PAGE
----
For well over a decade, Germany’s political system has looked the picture of stability. Chancellor Angela Merkel has reigned for so long she is often considered the de facto leader of Europe as well as its largest nation – her tenure marked and prolonged by a history of compromise and coalition with Germany’s other leading parties. In recent years, this has stood in stark contrast to Britain, where four general elections in five years and constant Brexit drama was followed by a particularly hard pandemic experience, littered with scandals.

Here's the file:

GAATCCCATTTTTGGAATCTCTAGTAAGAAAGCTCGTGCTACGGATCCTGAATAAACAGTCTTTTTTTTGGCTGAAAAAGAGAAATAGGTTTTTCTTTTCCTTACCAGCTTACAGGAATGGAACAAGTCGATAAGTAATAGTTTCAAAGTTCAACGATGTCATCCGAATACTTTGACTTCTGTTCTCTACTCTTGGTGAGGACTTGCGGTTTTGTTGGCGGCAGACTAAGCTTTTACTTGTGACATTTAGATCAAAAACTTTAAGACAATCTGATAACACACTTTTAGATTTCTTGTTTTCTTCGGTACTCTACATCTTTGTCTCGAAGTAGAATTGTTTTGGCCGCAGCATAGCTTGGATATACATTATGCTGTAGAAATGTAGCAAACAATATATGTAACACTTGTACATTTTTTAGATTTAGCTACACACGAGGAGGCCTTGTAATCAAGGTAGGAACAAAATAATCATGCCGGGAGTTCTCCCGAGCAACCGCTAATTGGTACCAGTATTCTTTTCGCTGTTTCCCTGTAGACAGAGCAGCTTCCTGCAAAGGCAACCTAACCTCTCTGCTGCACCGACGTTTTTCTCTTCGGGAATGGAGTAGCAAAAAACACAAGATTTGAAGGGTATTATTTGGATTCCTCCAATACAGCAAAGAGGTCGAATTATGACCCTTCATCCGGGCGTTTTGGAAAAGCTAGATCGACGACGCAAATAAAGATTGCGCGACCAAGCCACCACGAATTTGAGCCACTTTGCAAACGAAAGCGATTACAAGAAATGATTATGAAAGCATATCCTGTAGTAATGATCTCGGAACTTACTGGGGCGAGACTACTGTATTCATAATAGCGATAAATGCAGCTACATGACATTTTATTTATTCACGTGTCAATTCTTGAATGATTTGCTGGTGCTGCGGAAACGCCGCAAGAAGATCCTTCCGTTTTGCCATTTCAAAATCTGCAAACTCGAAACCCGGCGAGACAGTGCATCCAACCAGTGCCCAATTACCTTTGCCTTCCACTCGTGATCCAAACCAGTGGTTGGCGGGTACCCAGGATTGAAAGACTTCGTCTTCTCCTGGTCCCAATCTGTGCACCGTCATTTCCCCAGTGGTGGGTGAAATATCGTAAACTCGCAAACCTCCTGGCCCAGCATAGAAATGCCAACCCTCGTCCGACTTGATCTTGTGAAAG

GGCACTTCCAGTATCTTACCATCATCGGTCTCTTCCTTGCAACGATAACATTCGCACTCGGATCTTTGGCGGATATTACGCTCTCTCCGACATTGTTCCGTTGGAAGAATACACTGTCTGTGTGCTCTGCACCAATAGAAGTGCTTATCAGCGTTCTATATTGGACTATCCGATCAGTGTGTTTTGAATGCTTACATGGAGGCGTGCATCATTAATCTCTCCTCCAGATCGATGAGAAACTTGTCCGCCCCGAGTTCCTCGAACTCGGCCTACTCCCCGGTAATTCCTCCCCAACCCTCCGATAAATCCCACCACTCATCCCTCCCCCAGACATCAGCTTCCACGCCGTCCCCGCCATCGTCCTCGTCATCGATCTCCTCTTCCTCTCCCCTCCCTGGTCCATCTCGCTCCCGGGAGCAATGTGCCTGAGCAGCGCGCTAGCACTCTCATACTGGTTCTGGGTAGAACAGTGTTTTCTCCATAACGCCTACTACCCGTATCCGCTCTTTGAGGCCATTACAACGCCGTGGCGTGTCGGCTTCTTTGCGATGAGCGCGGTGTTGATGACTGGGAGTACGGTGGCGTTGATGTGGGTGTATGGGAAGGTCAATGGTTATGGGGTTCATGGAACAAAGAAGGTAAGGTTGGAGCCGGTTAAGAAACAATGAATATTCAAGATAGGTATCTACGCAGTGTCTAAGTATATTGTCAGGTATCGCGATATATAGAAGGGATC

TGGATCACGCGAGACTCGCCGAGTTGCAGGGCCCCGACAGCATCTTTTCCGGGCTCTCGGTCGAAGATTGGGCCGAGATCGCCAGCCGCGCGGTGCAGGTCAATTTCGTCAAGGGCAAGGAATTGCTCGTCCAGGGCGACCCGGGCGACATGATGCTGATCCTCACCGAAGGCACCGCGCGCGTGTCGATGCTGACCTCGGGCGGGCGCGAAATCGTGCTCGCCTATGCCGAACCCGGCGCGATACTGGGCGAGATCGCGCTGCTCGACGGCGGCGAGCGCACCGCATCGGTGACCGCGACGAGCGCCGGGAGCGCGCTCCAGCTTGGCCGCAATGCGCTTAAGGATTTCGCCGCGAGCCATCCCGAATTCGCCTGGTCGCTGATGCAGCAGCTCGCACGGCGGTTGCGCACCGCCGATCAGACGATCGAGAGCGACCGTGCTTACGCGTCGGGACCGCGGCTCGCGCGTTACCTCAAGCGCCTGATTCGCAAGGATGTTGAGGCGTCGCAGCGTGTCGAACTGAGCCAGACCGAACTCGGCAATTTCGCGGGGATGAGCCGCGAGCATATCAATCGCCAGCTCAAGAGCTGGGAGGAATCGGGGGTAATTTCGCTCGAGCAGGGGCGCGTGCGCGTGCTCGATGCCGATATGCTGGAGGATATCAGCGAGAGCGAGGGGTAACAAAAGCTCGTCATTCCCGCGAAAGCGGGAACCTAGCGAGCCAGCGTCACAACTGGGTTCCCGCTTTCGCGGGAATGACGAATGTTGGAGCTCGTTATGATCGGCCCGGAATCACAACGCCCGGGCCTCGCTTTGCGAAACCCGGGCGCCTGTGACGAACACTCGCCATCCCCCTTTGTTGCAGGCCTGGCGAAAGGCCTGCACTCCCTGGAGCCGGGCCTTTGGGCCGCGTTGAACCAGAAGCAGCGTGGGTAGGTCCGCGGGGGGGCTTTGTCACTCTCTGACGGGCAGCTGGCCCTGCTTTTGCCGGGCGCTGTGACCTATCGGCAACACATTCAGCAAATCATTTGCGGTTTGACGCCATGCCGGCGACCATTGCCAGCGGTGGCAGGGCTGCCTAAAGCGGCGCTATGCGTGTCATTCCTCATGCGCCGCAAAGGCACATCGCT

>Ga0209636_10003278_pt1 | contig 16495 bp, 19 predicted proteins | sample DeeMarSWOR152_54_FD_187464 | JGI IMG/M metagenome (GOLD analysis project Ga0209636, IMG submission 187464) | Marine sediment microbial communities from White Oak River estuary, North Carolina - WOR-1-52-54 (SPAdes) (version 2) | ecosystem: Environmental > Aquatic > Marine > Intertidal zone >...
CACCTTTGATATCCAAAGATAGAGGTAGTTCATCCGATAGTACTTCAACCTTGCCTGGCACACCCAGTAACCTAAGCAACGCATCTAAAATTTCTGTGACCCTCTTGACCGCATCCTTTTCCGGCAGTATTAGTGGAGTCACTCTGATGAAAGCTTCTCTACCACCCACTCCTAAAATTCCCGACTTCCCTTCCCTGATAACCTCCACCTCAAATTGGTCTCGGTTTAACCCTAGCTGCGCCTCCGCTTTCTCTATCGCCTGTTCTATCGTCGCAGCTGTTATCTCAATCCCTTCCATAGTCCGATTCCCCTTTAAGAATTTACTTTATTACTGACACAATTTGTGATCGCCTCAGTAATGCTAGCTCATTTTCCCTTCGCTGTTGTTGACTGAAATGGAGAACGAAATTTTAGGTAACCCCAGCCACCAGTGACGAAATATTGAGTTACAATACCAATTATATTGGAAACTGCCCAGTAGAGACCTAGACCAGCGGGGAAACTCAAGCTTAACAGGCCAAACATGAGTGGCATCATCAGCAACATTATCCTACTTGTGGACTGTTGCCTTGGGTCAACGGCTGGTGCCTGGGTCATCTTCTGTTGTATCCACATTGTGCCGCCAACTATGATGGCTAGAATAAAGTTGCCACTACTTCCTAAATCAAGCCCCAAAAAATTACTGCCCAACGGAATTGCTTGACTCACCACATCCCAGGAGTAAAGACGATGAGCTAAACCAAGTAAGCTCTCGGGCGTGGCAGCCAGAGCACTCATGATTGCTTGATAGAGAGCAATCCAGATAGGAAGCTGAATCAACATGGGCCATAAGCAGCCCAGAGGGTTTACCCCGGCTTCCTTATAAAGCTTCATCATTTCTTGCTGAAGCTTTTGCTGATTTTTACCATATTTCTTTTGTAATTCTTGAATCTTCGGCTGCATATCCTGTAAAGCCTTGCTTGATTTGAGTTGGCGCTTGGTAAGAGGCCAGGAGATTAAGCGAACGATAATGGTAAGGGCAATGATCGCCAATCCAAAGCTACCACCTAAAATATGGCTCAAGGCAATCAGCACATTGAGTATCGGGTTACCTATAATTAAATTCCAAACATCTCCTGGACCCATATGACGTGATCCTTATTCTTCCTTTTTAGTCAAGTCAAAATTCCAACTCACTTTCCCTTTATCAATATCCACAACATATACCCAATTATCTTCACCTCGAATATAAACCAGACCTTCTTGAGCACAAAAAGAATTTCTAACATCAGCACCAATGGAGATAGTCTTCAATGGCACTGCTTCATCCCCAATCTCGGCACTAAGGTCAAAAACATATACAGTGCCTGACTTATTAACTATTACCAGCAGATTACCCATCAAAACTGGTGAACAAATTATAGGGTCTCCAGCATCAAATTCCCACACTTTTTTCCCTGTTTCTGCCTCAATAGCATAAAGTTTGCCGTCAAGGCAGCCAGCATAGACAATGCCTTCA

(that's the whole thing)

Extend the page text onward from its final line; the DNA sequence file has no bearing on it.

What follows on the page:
Now, though, those tables seem to have turned. A rapid vaccine rollout and subsequent easing of restrictions has significantly cooled the pressure on Boris Johnson’s government. Meanwhile, Germany’s vaccination programme – just like the wider EU’s – has been notoriously slow, causing a recent spike in infections and another tightening of restrictions. Many German politicians have joined in the vaccine blame game, threatening a rift in supply chains. And, in the midst of all this, the country’s leading parties have fractured over their political future – with only five months to go until general elections that will determine Merkel’s successor.